South Asia Statement of Solidarity on COVID-19 Pandemic

By the South Asian Family Physicians

4th April 2020

Dr Raman Kumar
President WONCA South Asia Region

COVID-19 pandemic 2020 in South Asia

The COVID-19 pandemic presents one of the most unprecedented challenges to the health and wellness of the people of South Asia. After having a devastating impact on the population health of many countries, the threat is now looming over the countries of the most populous region of the world. The impact is likely to be short term as well as long term; both on health as well as the economy. South Asian countries share many healthcare problems that are unique, including maternal and child health issues; the double burden of infectious diseases as well as noncommunicable diseases. Also, there is a need to reach of the weaker section of the society, the one who is marginalized, vulnerable and underserved, during the pandemic. Having a population predominantly of rural habitation, special provisions are required to protect the rural population from the adverse outcomes of the pandemic in South Asia. Healthcare professionals as precious resources not only for South Asian countries but for the whole world. When the health systems of the most developed countries are struggling, we recognize that all sections of society and the healthcare professionals, within our respective countries, need to come together to be able to pool resources and ensure optimal care during the most testing circumstances.

Health system response and the role of primary care physicians

Primary healthcare and teams including family doctors, medical officers, nurses, and other healthcare providers are essential foundations of any emergency community response and risk management. Family doctors as primary care physicians are the front line health workers who provide services to persons from all age groups, organ systems, and genders. They also provide the most cost-effective medical care within the community. Within the government systems, medical officers play the role of primary care physicians. Family physicians often see undifferentiated symptoms such as fever and flu and are more likely to encounter COVID-19 cases as well. They are proficient in managing infectious diseases in the community in the south Asian context. Therefore the family physician’s role is pivotal along with other healthcare professionals towards addressing the community aspect of the pandemic. However, considering the novelty of COVID-19 , we emphasize that it is necessary that all family physicians and the primary care providers have access to unhindered updated academic resources, equipped with appropriate personal protection equipment (PPE), upgraded with digital technologies, and be given a safe working environment. We also recognize that the health systems should be receptive to the needs of healthcare providers and protect them adequately while they can perform their duties in front lines of the pandemic situations. In this regard, the need for personal protection equipment (PPEs) for the primary care providers is equally important to anyone else working in a similar situation irrespective of the setting of care provision.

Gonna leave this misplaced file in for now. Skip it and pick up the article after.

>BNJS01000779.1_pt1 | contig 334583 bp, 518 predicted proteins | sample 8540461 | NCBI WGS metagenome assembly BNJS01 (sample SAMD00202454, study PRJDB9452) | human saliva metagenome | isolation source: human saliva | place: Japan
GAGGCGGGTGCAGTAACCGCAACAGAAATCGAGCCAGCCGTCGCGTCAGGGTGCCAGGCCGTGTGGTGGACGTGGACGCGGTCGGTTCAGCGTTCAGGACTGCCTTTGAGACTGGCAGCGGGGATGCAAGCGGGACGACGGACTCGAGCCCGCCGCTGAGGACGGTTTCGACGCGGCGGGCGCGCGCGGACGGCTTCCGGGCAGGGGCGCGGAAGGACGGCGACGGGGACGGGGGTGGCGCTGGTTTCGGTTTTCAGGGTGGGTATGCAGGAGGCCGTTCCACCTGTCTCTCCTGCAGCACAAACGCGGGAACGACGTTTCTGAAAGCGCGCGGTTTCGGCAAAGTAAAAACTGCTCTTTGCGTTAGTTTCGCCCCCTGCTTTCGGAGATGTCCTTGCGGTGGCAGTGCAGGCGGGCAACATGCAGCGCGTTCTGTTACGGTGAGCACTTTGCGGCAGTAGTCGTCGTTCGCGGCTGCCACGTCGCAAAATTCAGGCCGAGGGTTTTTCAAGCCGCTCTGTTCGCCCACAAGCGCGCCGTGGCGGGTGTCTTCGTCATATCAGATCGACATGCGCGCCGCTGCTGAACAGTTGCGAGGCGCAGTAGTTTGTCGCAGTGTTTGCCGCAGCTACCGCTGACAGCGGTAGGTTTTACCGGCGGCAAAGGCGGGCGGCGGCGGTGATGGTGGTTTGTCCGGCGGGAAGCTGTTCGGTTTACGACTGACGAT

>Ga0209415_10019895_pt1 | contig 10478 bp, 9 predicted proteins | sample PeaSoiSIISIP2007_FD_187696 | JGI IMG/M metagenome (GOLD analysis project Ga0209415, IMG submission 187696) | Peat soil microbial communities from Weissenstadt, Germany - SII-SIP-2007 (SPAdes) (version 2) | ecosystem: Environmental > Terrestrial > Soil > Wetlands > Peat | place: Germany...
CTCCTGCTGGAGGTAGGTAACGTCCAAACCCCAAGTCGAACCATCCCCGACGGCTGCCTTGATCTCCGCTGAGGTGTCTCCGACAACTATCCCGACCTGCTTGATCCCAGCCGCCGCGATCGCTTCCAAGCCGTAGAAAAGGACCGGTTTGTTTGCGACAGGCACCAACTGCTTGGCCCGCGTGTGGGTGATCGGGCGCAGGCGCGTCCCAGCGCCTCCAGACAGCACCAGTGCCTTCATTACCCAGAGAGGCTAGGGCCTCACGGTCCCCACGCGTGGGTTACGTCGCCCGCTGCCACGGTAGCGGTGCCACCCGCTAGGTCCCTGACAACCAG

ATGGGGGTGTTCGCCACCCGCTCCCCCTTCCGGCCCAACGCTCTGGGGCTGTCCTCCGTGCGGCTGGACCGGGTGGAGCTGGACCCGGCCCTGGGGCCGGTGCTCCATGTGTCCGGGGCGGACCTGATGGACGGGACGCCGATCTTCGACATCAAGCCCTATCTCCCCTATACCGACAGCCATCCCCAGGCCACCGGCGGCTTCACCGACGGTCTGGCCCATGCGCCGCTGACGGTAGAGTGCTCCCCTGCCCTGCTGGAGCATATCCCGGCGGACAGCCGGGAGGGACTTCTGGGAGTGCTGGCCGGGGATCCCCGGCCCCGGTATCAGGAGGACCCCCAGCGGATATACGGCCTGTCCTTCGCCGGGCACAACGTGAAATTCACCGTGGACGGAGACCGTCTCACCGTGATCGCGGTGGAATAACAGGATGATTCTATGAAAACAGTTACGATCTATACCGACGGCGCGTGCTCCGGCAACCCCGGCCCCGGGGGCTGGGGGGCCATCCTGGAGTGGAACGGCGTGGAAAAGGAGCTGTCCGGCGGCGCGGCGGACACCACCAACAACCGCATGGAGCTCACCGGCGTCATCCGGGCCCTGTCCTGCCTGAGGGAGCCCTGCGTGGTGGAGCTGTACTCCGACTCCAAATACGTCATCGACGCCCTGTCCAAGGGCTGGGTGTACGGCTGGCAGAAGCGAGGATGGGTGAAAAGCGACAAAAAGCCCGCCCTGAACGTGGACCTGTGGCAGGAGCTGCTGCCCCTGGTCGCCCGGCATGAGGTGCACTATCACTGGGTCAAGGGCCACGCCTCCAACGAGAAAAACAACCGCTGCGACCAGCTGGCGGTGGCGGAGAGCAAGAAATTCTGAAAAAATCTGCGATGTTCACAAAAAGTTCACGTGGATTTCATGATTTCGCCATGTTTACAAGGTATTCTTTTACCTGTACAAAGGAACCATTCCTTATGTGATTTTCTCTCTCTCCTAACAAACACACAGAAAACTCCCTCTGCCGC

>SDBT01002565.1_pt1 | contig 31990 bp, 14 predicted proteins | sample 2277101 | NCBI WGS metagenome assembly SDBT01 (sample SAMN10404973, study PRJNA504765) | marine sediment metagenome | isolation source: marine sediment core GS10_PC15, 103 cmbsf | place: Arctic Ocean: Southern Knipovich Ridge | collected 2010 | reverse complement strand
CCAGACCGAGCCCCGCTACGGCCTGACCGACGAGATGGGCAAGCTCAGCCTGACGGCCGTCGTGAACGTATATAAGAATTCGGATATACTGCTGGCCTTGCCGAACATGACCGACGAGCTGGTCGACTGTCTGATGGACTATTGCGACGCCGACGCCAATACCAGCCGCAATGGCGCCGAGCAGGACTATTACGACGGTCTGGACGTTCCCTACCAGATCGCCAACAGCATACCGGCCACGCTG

Primary care physicians: Specific roles and responsibilities

In a pandemic situation, the roles and responsibilities of family physicians as primary care physicians are manifold. The specific roles in mitigating the pandemic include triage, fever screening, handling the helplines, providing telemedicine consultations, training the paramedics, educating the community, facilitating community participation, guiding the local community leader and assisting the public health authorities Their contribution is also important in the context of the provision of care for non-COVID-19 morbidity. Family physician’s unique training and experience enable them to take care of ninety percent of the community-based morbidity. They can also provide primary care for mental health issues. Thus as front line primary care providers, they can help in mitigating the pandemic and prevent unnecessary burden presenting at the hospitals.

We stand together in solidarity!

In the moment of a great public health crisis, something which impacts all human beings on the earth, we the family physicians of South Asia are together in solidarity with all our professional colleagues and people. We salute all healthcare workers who have stood to this call of duty. There is no greater service than the service of humanity. May we all triumph together for ourselves, our families, our people, our countries and our world.

Consensus statement by:

WONCA SAR - World Organization of Family Doctors South Asia Region
The Spice Route - WONCA Young Doctors Movement of South Asia
WONCA Rural South Asia Region (WoRSA)
South Asia Primary Care Research Network (SAPCRN)
Academy of Family Physicians of India (AFPI)
Bangladesh Academy of Family Physicians (BAFP)
Bangladesh College of General Practitioners (BCGP)
College of Family Medicine Pakistan (CFMP)
College of General Practitioners of Sri Lanka (CGPSL)
Federation of Family Physicians Associations of India (FFPAI)
General Practitioners Associations of Nepal (GPAN)
General Practitioners in Bhutan
General Practitioners in the Maldives
Indian Medical Association College of General Practitioners (IMACGP)
Pakistan Society for Family Physicians (PSFP)
MRCGP (INT) South Asia Board
Primary Care and Rural Health Bangladesh